In music, a prelude is a short piece, usually in no particular form.
An instrumental prelude was originally a short extemporised piece of music played before the piece to be performed. It developed out of the musician's natural tendency to play a few notes on his instrument before commencing, and eventually became a recognised art form in its own right, with publishers advertising books of pre-written preludes appearing in the 17th century.
In Baroque music, the prelude was often paired with a fugue. For example, Johann Sebastian Bach composed two sets of preludes and fugues in all twenty-four major and minor keys, called the Well-Tempered Clavier. The French harpsichordists following Louis Couperin developed a form of unmeasured prelude in which the duration of each note is left to the performer. It was used until the first decade of the 18th century (Rameau's first printed piece (1706) is in this form).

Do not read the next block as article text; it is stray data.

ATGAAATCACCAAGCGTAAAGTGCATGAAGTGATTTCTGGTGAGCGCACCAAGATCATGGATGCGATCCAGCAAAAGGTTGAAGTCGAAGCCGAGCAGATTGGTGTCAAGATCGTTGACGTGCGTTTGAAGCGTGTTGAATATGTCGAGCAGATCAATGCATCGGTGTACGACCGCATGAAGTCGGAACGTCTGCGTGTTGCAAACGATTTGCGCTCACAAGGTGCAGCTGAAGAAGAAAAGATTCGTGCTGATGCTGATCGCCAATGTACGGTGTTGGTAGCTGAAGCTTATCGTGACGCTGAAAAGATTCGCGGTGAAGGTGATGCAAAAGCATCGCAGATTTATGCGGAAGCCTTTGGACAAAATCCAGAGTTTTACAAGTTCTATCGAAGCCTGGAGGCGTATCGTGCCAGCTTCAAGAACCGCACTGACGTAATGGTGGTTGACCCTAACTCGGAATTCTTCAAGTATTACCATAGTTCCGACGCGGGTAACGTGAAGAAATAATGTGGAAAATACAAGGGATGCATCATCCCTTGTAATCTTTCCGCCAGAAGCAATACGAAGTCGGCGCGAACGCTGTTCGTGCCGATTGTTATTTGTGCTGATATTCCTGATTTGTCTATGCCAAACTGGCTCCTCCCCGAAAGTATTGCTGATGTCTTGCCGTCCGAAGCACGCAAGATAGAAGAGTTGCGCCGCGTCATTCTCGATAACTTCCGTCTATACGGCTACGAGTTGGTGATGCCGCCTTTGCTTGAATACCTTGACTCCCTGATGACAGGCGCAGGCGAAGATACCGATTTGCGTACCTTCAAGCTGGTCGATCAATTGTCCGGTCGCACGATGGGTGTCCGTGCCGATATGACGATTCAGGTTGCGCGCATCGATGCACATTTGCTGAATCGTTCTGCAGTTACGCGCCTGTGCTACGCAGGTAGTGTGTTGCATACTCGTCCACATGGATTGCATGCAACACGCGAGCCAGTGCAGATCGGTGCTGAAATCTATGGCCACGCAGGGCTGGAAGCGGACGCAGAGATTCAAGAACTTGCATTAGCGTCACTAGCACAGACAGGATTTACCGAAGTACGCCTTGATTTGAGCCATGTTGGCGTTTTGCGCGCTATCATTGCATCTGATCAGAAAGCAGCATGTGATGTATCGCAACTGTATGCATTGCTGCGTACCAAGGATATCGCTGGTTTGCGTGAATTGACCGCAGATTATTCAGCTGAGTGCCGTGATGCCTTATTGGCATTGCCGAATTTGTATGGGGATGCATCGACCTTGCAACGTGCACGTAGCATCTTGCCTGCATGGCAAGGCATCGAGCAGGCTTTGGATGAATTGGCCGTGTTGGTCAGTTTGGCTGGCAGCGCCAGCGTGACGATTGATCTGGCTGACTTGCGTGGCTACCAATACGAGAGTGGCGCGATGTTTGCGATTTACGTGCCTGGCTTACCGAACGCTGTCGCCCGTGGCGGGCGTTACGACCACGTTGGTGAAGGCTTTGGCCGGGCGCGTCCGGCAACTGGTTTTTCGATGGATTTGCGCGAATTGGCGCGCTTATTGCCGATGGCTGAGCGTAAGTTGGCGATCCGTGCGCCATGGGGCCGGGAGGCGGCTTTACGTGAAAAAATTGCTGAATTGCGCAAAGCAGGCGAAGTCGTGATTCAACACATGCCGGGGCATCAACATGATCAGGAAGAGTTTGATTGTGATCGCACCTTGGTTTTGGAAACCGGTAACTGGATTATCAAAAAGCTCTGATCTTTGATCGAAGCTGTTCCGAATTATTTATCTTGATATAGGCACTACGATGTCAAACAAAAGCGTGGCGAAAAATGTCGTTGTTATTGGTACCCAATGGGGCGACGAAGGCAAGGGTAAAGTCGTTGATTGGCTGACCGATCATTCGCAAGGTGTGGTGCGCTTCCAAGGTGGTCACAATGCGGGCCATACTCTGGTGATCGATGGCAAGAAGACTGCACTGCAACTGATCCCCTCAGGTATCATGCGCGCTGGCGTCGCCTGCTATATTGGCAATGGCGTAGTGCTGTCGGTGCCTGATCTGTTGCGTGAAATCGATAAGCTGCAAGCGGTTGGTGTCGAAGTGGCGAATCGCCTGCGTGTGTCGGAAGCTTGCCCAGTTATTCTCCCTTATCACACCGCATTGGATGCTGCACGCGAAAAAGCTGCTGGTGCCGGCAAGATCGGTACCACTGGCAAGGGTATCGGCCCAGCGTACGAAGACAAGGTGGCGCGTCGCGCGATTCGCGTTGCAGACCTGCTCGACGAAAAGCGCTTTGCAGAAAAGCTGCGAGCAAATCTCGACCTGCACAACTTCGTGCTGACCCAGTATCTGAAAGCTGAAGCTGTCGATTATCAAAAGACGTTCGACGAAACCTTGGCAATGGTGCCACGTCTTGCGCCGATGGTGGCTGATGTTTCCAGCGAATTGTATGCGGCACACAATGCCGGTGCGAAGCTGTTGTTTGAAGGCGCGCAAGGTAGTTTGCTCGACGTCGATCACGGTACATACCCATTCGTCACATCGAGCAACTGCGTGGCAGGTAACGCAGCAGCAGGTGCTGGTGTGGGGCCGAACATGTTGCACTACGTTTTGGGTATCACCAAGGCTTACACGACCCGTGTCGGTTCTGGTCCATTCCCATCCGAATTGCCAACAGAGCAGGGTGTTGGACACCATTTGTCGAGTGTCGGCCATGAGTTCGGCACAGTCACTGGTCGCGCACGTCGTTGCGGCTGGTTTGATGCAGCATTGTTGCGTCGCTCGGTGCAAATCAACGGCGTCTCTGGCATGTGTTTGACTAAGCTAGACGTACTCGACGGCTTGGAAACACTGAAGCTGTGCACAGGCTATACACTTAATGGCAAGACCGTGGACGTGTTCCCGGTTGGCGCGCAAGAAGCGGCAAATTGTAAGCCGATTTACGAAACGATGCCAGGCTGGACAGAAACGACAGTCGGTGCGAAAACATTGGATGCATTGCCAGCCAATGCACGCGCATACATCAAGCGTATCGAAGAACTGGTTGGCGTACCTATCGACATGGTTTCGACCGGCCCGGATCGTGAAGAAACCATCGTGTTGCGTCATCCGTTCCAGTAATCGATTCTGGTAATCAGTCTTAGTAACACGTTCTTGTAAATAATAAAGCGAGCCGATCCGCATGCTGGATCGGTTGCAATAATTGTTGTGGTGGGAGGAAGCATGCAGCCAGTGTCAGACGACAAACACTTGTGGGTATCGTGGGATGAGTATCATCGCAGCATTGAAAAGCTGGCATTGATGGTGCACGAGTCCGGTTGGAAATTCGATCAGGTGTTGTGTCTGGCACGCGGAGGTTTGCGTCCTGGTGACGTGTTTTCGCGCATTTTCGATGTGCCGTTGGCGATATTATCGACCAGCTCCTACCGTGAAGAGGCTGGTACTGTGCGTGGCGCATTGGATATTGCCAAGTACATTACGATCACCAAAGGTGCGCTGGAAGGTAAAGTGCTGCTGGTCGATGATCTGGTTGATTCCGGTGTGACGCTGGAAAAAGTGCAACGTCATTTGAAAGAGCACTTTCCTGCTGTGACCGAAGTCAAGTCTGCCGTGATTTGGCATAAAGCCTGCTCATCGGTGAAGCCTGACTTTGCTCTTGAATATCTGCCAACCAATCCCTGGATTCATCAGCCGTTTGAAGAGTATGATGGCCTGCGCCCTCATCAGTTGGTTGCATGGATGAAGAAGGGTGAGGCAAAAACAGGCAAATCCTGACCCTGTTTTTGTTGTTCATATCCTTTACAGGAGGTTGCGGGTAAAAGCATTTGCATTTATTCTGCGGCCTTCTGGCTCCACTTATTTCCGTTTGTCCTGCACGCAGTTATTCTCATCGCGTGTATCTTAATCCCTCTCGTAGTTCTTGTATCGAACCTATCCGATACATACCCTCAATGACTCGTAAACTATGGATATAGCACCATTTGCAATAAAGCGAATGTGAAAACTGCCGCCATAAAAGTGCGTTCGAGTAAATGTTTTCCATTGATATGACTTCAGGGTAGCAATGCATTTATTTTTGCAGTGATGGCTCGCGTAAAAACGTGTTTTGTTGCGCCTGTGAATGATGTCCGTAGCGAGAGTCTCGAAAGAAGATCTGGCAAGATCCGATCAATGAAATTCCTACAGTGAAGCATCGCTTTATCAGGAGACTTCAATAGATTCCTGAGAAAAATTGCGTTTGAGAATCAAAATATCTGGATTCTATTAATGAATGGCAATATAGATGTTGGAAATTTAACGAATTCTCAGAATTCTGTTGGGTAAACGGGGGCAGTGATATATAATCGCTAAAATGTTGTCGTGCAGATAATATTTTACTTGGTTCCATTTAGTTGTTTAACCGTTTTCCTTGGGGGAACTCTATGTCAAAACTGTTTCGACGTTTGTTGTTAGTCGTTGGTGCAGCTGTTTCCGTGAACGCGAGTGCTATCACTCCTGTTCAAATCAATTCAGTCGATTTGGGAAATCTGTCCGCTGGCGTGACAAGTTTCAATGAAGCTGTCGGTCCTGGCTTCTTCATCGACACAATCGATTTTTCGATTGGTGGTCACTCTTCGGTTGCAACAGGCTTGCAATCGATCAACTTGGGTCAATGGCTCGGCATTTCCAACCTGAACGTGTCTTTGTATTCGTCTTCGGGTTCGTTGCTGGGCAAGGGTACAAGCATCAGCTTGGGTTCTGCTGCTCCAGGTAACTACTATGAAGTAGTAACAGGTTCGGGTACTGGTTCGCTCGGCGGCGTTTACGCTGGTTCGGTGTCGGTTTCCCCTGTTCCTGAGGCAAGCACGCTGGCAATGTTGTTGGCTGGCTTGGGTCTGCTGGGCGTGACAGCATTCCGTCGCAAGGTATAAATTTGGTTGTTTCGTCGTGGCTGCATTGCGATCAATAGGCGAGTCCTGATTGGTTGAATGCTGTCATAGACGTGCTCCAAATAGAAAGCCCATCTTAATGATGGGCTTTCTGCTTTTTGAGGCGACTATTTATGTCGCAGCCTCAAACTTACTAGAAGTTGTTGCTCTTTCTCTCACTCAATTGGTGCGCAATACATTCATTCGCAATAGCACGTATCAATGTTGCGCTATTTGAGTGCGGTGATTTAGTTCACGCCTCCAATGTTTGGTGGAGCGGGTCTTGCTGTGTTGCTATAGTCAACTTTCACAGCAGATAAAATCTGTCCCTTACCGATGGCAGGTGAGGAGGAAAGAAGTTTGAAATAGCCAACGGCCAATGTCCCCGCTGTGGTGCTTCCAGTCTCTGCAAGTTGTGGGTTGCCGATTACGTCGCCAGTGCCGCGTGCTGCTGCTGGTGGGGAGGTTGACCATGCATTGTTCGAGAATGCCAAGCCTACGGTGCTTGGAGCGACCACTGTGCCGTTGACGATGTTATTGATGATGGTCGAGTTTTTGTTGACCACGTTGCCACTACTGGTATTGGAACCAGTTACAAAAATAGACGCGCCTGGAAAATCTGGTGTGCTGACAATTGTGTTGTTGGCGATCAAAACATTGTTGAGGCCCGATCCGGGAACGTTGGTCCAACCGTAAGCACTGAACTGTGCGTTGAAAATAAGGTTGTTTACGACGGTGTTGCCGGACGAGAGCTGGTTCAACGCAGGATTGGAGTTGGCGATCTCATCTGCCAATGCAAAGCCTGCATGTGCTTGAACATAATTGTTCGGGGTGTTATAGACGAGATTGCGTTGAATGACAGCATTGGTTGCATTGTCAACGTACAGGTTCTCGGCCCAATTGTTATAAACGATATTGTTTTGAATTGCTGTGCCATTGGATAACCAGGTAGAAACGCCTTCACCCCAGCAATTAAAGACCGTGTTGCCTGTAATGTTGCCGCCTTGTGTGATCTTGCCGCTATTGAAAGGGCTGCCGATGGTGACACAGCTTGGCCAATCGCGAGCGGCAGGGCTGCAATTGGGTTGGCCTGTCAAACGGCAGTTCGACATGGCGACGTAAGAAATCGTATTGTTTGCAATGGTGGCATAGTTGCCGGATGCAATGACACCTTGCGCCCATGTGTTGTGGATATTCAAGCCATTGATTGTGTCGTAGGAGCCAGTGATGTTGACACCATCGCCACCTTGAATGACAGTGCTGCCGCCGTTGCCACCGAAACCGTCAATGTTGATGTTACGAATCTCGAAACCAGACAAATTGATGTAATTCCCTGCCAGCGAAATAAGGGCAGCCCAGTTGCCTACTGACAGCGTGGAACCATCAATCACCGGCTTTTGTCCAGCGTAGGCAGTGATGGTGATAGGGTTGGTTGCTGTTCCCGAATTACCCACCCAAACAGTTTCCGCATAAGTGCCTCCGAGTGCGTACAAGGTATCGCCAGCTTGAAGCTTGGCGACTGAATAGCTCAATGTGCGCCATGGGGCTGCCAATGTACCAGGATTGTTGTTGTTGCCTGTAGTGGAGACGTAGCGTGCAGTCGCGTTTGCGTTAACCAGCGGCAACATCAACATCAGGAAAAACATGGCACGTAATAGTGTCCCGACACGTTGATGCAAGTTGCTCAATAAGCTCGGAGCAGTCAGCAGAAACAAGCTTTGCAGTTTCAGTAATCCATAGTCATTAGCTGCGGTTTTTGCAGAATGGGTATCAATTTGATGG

Likewise Shostakovich wrote a set of 24 Preludes and Fugues as well as an earlier set of 24 Preludes for piano.
Other composers who have written preludes for the piano in all twenty-four keys include Frederic Chopin, Sergei Rachmaninoff, and Alexander Scriabin.
The term prelude is also used to refer to an overture, particularly to an opera or oratorio.
Prelude is also the name of a country-rock band best known for their 1974 a cappella rendition of Neil Young's "After The Goldrush".
Honda_Prelude is also the name of an automobile produced by Honda corporation from 1978 to 2001.